I'll Give You Something to Cry About

Jennifer Finney Boylan is the Anna Quindlen Writer-in-Residence at Barnard College of Columbia University. A contributing opinion writer for the New York Times, she is also the national cochair of GLAAD. Her latest novella, I’ll Give You Something to Cry About, centers around a transgender teenager, is only available from Shebooks.

Shebooks on NPR! | Listen

Lisa Morgan of WYPR’s The Signal chats with two Baltimore-based Shebooks authors, Jessica Anya Blau and Marion Winik, about Shebooks. This truly is the future of women’s e-reading…

Looking for short, fun, immersive reads? Try Mating Calls, Jessica Anya Blau’s smart and sexy short story duo, or Guesswork, Marion Winik’s collection of witty essays, only at Shebooks!

Barbara Graham: Is sexual abuse at the hands of women the last taboo?

In her haunting Shebook memoir Camp Paradox, writer Barbara Graham grapples with the realization that the “love affair” she’d believed she’d shared with her 28-year-old female camp counselor as a preteen was actually sexual abuse. In this fascinating tell-all interview, which recently aired on HuffPost Live, Graham speaks candidly about her memoir and the notably unspoken issue of abuse at the hands of women.

Enjoy the program? Read the rest of the story by downloading Barbara Graham’s memoir Camp Paradox, only at Shebooks!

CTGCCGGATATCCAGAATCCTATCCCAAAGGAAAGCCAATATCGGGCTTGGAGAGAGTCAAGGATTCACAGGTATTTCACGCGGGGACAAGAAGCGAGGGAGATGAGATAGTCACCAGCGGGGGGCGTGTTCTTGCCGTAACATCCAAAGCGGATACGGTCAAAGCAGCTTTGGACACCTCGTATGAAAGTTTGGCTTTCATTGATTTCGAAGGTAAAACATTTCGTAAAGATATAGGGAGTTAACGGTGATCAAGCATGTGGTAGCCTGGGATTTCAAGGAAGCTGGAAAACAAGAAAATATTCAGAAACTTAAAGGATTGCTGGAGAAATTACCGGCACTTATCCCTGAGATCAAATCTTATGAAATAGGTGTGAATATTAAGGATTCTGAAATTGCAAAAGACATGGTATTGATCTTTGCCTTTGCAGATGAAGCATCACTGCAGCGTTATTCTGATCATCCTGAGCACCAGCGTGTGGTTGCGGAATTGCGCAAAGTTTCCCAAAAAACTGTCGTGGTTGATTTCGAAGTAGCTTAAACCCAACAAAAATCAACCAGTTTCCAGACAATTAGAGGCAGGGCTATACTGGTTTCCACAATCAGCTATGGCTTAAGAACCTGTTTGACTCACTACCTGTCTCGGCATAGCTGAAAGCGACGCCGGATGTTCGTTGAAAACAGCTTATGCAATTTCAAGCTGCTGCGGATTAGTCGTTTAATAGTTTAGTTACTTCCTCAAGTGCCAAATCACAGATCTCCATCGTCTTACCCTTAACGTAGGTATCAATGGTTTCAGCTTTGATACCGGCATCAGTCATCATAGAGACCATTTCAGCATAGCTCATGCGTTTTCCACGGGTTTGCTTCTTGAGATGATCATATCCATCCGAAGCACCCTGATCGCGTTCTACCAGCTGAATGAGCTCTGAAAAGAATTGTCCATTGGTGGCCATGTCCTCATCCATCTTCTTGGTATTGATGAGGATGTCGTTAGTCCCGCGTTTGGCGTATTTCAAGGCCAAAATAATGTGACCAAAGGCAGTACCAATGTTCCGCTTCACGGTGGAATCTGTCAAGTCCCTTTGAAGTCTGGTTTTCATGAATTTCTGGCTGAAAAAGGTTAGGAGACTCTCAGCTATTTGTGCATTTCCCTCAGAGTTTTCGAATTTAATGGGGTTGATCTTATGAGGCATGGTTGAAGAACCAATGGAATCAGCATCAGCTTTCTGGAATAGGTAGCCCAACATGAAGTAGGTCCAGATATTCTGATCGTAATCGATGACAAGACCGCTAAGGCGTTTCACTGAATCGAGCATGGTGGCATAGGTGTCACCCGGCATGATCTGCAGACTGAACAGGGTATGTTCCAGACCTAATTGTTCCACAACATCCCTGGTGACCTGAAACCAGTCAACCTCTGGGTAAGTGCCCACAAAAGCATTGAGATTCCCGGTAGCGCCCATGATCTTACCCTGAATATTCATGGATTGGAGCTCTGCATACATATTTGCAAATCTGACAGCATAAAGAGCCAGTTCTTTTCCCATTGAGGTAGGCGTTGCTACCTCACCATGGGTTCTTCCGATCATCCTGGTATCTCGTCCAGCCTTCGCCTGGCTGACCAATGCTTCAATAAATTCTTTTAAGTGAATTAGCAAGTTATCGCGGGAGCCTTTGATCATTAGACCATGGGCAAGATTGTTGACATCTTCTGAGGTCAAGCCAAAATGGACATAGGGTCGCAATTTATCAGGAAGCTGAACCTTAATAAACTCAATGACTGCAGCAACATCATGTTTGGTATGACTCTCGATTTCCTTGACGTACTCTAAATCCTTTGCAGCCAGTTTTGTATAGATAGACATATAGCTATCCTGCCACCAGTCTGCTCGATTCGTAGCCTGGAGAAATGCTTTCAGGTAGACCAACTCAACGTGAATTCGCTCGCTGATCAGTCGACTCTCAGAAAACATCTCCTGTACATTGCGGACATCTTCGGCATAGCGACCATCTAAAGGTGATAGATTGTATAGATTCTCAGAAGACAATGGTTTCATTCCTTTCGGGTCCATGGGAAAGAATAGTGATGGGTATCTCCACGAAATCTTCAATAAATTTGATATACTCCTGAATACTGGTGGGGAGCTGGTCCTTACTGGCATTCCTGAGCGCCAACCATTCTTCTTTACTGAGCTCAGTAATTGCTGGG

CampParadox

Nine questions about sex with Jessica Anya Blau

An Interview by Marion Winik

Jessica Anya Blau, author of the best-selling novel The Summer of Naked Swim Parties, recently came out with a sexy new Shebook titled Mating Calls. Here Blau sits down with former NPR commentator and fellow Shebooks author Marion Winik (Guesswork) for a quick and dirty interview.

blau

Why do you like to talk about sex so much?

Well, I didn’t realize that I like to talk about sex so much. I like talking to people. I’m interested in people. And sex is a lot of who they are. So I’m interested in that.

Yes, but you seem to turn the subject to, say, labia, much more frequently than other people I know.

No, I don’t! Do I? But, really, aren’t labia way more interesting than, say, the water commissioner? Or…people’s kids’ lacrosse tournaments?

OK, if you’re not obsessed, then why “The Six Question Sex Interview”? You could be asking people about their protagonists and their metaphors and their literary influences, but instead you’re asking them about their orgasms!

Well, that wasn’t deliberate. What happened was I was interviewing James Magruder, who wrote a hilarious novel about growing up in the ’70s as a gay, horny, kid. And—

Sugarless! I just bought my third copy! I keep loaning it to people who don’t give it back.